Pacific Longlining Plan Based on Questionable Science
San Francisco, CA – Today, in Hawai`i, the industry-dominated Western Pacific Regional Fishery Management Council and NOAA Fisheries held a press conference to announce the reopening of a fishery that NOAA Fisheries had previously closed because the fishery was killing enough Pacific leatherbacks to put them on a direct path towards extinction.
The Sea Turtle Restoration Project, Earthjustice, and the Center for Biological Diversity challenge the underlying premises of the re-opening the swordfish longline fishery for Hawai`i. The conservation groups raised several questions about the science supporting the opening of the fishery that will require a different style hook and bait combination. They also predicted that the opening would delay critical conservation measures that could prevent the extinction of the Pacific leatherback sea turtle.
The technical change that is allowing the fishery to reopen is the use of off-set circle hooks and mackerel bait. It is believed that this fishery will officially reopen tomorrow.
“This decision is being driven more by politics than science. The decision to reopen the Pacific fishery is based on preliminary, unpublished data from a different ocean ecosystem,” said Todd Steiner of the Sea Turtle Restoration Project. “Science plays second fiddle when it comes to fisheries conservation under the Bush Administration.”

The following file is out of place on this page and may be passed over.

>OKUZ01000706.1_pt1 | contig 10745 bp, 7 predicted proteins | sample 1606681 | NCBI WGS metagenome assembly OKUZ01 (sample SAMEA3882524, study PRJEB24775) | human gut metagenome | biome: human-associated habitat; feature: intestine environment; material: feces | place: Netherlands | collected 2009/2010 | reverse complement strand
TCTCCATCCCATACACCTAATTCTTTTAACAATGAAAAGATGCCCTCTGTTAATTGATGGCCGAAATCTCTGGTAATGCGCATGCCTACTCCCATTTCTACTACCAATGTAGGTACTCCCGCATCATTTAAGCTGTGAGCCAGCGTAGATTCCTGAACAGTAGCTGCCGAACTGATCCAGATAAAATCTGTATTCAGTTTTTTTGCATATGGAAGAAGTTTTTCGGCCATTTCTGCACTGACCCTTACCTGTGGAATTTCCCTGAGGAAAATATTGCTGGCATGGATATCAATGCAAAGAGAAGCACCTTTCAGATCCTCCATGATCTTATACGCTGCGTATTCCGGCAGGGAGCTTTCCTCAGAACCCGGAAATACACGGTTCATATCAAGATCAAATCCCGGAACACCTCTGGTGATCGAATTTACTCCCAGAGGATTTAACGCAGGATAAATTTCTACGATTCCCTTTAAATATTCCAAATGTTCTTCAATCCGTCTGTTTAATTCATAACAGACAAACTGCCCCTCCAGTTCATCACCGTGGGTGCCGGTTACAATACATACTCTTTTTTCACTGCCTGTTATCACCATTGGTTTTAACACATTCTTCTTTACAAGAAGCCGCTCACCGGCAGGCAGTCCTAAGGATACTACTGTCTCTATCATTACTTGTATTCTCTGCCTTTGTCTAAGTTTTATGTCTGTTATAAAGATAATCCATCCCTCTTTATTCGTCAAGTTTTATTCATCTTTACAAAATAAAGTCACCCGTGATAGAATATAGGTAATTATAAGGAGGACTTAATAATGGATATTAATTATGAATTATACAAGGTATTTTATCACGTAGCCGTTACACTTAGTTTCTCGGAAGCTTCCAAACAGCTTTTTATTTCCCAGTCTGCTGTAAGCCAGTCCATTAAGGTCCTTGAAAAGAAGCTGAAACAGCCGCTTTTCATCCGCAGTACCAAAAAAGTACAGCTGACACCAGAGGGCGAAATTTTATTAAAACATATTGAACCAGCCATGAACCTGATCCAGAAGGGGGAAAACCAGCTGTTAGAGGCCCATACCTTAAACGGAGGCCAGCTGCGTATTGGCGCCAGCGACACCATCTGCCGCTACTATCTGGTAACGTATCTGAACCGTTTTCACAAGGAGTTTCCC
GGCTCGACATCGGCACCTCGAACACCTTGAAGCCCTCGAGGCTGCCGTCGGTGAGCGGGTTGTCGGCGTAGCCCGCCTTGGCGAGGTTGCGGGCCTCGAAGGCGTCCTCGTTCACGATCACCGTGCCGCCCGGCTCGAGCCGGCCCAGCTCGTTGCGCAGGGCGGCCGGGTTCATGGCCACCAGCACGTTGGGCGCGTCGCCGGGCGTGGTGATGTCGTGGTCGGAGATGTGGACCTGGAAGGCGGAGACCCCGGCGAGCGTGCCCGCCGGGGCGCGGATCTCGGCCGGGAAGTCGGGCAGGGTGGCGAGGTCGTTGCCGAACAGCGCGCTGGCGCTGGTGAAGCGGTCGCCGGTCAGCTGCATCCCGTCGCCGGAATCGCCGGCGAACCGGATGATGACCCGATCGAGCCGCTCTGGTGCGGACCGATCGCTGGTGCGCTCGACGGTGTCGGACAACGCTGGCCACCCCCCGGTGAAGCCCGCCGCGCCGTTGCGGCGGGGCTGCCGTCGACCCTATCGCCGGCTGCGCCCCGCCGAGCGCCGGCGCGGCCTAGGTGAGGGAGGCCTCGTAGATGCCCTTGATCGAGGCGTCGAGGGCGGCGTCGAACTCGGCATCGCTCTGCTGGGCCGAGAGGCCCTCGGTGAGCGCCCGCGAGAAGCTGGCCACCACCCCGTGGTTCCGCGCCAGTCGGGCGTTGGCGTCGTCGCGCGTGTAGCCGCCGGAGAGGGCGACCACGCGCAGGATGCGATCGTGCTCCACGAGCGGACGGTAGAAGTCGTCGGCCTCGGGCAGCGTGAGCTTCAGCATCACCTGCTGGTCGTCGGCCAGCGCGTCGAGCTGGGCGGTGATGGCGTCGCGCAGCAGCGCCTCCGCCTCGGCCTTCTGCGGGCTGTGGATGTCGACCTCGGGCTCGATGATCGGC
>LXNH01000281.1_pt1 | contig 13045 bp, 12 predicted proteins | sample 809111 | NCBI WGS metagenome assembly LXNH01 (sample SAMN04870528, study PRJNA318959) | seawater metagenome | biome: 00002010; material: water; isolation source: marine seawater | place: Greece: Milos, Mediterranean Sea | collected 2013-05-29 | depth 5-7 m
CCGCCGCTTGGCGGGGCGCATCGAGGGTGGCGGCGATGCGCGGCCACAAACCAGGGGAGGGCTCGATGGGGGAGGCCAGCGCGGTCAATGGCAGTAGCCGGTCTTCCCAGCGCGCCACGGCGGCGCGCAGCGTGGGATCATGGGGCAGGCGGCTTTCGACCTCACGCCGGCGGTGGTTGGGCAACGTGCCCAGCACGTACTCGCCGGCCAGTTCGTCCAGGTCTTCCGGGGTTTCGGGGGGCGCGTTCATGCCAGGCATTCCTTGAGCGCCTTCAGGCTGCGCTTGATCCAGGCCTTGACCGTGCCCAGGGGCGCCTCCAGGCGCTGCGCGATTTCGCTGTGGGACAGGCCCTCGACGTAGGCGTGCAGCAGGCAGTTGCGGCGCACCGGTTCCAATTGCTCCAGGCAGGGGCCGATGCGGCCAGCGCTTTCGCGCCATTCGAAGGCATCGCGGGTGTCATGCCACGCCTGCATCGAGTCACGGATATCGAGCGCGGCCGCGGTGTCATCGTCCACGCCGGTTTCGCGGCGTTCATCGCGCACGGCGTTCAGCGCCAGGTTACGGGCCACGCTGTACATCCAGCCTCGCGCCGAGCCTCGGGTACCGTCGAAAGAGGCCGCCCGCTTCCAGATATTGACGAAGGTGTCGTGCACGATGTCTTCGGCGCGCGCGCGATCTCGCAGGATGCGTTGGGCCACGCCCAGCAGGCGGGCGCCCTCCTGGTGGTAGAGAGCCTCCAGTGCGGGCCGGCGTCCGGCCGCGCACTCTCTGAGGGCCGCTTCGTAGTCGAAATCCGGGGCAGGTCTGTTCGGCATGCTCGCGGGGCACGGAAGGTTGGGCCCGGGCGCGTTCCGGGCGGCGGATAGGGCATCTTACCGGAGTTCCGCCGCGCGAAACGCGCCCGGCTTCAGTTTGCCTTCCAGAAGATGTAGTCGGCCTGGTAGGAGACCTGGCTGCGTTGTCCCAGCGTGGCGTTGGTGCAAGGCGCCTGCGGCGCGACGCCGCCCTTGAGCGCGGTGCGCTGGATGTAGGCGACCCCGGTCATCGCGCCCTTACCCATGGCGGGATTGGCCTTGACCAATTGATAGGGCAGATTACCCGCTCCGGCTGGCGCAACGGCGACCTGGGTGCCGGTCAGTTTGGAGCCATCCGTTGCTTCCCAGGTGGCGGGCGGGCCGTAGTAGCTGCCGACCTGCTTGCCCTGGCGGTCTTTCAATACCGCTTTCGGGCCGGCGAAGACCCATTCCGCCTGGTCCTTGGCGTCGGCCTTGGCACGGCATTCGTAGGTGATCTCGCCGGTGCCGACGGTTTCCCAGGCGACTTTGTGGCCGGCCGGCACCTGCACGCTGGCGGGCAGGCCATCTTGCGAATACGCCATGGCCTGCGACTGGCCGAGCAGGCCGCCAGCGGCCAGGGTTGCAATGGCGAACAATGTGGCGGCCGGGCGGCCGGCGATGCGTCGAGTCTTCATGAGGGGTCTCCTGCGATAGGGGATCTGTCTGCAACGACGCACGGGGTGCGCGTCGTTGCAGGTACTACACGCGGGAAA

Other specific criticisms include:
* A University of Florida researcher’s data suggests the “off-set” circle hooks are actually more lethal to turtles than circle hooks without the offsetting feature. (But the off-set is preferred by the fishers because it is easier for them to bait the hook.)
* Data from a Canada research team has found contradictory results of the advantages of circle versus “J” hooks in different years.
* A Duke University scientist believes that even if the government predicted turtle reduction mortality is realized, it will not be sufficient to allow these species to recover.
“Leatherbacks are teetering on the brink of extinction in the Pacific and the reopened fishery will push them even closer,” noted Paul Achitoff, with Earthjustice’s Hawai`i office. “A portion of the ocean that is off limits to longliners must be set aside to protect endangered sea turtles and fish stocks. That would benefit the oceans and the public.”
Because the species is so endangered, according to the plan, there will be an annual “hard limit” of 16 leatherbacks and 17 loggerheads that when reached will close the fishery for the remainder of the year.
The leatherback, the largest marine reptile, has survived more or less unchanged for 100 million years. “The leatherback is the last survivor from the age of giant reptiles,” said Brendan Cummings of the Center for Biological Diversity. “It survived the asteroid that killed off the dinosaurs 65 million years ago, but it won’t make it through another decade of continued longline fishing.”
The groups also questioned whether the new plan would promote international conservation, as proponents claim. The groups pointed out the international opposition to the use of the $50 turtle excluder device by shrimping nations that led to a World Trade Organization dispute and a decade of stalling by shrimping nations.
“The only lesson other countries are going to take away from this plan is how to greenwash extinction,” added Steiner. “The idea that the U.S. is just going to be able to export this questionable technical fix is naïve. Only an international ban on longlining will completely solve the problem. By reopening the Hawai`i longline fishery, the US is backpedaling on its commitment to save sea turtles.”